You won’t find Lydia Robinson mentioned much in the historical record. Most who have heard of her will know her as no more than a caricature made by Anne Brontë in a novel after a disastrous affair with Anne’s brother Branwell. What if she were more than a caricature, though? What if she were a living, breathing woman, with her own desires and failings.
This is the question Finola Austin asks, and she more than delivers on the promise of a novel about a woman who never wrote one in defense of herself. Lydia is not always likable, but she is always compelling as a forty-something woman in the mid-nineteenth century. Brontë’s Mistress is reminiscent of the novels of the Brontë sisters, but with a modern sentiment and enough subtlety that I needed to have it pointed out in the author’s note. (Speaking of which: read the author’s note. It was as fascinating as the rest of the novel.).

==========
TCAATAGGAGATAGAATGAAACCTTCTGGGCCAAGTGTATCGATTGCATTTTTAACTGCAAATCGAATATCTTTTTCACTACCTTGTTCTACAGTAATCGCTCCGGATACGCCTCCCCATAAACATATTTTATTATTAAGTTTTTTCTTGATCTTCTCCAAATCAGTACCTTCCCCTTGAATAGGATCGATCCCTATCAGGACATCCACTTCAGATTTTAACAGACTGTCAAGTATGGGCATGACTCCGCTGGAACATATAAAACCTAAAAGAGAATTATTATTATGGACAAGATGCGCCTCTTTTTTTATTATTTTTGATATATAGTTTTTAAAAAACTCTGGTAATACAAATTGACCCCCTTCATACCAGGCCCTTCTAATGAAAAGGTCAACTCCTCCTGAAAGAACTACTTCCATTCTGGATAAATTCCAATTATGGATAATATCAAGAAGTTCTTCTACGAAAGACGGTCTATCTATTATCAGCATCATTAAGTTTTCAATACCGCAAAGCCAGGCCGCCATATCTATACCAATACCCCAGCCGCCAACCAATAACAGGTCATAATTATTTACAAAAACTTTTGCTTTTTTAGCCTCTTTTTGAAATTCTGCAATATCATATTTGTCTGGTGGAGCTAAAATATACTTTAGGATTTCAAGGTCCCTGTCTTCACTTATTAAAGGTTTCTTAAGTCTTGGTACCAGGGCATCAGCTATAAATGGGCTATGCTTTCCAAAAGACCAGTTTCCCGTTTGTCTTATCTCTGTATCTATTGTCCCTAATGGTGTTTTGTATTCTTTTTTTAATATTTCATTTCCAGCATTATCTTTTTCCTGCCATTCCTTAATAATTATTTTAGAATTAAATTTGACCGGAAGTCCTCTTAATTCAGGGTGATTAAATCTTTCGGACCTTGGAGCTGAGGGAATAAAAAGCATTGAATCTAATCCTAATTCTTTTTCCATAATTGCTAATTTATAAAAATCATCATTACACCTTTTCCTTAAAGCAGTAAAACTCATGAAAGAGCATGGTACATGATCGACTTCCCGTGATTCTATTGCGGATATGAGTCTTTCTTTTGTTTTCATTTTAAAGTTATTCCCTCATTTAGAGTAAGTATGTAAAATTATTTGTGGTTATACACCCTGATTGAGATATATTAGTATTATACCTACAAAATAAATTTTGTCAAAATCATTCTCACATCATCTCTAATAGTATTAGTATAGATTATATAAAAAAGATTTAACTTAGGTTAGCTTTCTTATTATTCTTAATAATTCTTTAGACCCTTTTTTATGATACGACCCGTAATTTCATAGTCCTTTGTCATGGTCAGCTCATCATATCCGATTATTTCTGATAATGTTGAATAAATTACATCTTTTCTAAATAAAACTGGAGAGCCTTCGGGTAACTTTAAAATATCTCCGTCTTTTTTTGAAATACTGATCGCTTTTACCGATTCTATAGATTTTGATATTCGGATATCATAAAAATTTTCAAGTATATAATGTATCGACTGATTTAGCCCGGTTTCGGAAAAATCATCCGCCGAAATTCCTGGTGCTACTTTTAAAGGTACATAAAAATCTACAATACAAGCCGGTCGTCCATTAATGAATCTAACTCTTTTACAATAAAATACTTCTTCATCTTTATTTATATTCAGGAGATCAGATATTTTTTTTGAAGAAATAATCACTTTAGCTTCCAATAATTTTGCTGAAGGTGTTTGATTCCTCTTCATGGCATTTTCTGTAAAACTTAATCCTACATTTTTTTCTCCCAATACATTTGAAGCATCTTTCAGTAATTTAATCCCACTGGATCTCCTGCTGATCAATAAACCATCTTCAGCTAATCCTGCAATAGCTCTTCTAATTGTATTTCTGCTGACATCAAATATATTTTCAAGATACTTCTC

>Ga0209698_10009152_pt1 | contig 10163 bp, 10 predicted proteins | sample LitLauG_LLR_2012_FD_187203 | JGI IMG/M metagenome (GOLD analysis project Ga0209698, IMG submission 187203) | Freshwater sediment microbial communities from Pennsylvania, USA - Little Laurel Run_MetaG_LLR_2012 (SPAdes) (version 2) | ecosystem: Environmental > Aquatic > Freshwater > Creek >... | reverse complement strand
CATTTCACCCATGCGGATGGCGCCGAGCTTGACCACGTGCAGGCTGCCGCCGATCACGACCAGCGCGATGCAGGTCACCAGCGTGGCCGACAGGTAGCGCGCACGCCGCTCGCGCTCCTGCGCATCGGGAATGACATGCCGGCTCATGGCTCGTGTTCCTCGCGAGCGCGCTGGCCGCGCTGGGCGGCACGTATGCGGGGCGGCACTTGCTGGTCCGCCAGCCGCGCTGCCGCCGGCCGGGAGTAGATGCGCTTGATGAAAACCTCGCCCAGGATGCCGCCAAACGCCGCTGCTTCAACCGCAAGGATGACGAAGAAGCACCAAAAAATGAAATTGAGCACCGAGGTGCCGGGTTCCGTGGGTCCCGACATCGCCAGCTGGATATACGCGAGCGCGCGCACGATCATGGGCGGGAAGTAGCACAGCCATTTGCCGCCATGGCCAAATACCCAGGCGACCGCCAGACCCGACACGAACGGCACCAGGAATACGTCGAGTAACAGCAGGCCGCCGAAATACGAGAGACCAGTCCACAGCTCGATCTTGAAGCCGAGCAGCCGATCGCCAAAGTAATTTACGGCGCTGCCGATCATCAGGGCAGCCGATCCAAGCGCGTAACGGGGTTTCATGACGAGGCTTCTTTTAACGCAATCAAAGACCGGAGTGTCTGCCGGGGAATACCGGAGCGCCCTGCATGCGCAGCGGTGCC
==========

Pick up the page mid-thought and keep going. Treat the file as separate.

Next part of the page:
Austin breathes life into a figure I had never heard of, and into an era so many of us view as stiff and prudish. There is a good reason for that, but those wicked women of the era were humans as well and deserve to be remembered as such, Lydia Robinson included.
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